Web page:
Background: Asymptomatic bacteriuria (ASB) is common in pregnancy; its prevalence varies between communities and different ethnicities and countries, and has been implicated in adverse pregnancy outcomes. Objectives: Primary objective to assess the prevalence of ASB and sterile pyuria pregnant women attending the antenatal clinic. Setting: Antenatal Clinic of Kasturba Medical College, Manipal. Design: Prospective cohort study. Included were pregnant women between 21 and 35 years, in 2nd or 3rd trimester of pregnancy after obtaining written, informed consent. Excluded were those (a) who had documented intake of antibiotics in the last 72 h (b) known HIV positive (c) had urethral catheterization at the time of presentation or in the last 7 days (d) were incontinent and (e) diagnosed diabetics. Bacteriuria was defined as urine culture showing ≥105 colonies and sterile pyuria was defined as ≥10 white blood cells/pus cells or/and ≥5 red blood cells/per high power field on microscopic examination of centrifuged urine sample. Results: Out of a sample 59 patients, 5 (8.74%; 95% CI 3.27-18.75) had ASB with Gram-negative bacteria, 40% resistant to amoxicillin and co-trimoxazole and all sensitive to aminoglycosides. Sterile pyuria was found in 17 (28.81%; 95% CI: 18.77-41.45). Conclusions: About one-tenth of pregnant women have ASB in KMC, Manipal. And therefore routine urine cultures must be done during pregnancy to detect and treat it. However since almost 28% women also have sterile pyuria further research is needed to find out the cause for this using newer molecular diagnostic technique.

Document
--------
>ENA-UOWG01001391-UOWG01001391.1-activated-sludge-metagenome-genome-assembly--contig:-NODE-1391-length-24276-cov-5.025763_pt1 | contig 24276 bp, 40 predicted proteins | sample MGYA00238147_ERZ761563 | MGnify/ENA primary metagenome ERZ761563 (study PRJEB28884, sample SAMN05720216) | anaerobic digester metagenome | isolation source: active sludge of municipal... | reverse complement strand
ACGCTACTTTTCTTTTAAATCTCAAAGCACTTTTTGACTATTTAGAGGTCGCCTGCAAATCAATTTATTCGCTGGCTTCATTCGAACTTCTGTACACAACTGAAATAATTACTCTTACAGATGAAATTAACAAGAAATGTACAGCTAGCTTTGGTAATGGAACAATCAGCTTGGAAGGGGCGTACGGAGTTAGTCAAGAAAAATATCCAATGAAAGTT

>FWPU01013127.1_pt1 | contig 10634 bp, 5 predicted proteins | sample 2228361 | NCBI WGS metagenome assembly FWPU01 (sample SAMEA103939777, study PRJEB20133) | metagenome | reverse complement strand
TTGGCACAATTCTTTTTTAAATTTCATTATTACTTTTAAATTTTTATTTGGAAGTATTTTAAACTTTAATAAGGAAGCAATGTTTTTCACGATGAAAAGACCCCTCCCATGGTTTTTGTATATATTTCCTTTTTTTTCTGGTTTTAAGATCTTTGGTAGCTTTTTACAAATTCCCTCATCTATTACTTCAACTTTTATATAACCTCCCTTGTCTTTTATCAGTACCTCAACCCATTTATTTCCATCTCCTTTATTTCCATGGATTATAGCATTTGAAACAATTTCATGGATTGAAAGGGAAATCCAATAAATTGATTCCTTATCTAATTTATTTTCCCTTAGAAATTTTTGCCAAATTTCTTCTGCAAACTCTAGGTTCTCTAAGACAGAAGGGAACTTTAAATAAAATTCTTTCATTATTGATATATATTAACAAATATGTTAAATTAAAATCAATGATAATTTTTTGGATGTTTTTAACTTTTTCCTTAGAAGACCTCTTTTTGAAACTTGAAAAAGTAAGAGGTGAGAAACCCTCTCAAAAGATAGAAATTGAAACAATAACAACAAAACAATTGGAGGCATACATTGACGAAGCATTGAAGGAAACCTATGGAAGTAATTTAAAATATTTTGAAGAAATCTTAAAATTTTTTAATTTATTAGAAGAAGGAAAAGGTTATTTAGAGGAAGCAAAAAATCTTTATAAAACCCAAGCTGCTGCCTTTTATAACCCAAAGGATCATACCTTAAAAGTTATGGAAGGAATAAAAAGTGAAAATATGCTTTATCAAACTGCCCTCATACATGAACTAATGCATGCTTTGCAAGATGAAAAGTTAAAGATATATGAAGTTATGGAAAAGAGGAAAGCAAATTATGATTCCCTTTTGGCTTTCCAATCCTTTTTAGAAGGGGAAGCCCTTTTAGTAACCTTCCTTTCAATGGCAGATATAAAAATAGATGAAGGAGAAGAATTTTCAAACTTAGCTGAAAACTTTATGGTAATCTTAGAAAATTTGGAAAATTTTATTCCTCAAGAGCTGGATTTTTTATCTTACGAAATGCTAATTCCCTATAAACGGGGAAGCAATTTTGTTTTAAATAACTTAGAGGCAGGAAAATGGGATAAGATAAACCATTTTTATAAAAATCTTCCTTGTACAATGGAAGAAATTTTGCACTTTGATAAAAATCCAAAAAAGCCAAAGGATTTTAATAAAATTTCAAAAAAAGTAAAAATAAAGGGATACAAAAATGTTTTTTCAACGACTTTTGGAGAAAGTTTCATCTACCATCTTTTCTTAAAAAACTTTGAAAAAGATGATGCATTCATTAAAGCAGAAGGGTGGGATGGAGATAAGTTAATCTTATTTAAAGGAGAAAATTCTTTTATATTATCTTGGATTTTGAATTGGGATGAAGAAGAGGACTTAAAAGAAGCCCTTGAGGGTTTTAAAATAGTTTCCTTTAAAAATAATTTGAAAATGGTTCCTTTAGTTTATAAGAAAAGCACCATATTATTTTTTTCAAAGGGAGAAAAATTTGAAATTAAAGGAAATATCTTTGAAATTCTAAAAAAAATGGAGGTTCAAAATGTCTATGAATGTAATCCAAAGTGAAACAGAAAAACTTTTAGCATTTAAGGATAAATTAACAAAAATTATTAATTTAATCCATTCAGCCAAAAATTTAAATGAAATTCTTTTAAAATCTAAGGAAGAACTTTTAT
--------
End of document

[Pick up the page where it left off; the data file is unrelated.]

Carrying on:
All Science Journal Classification (ASJC) codes
- Public Health, Environmental and Occupational Health
- Microbiology (medical)
- Infectious Diseases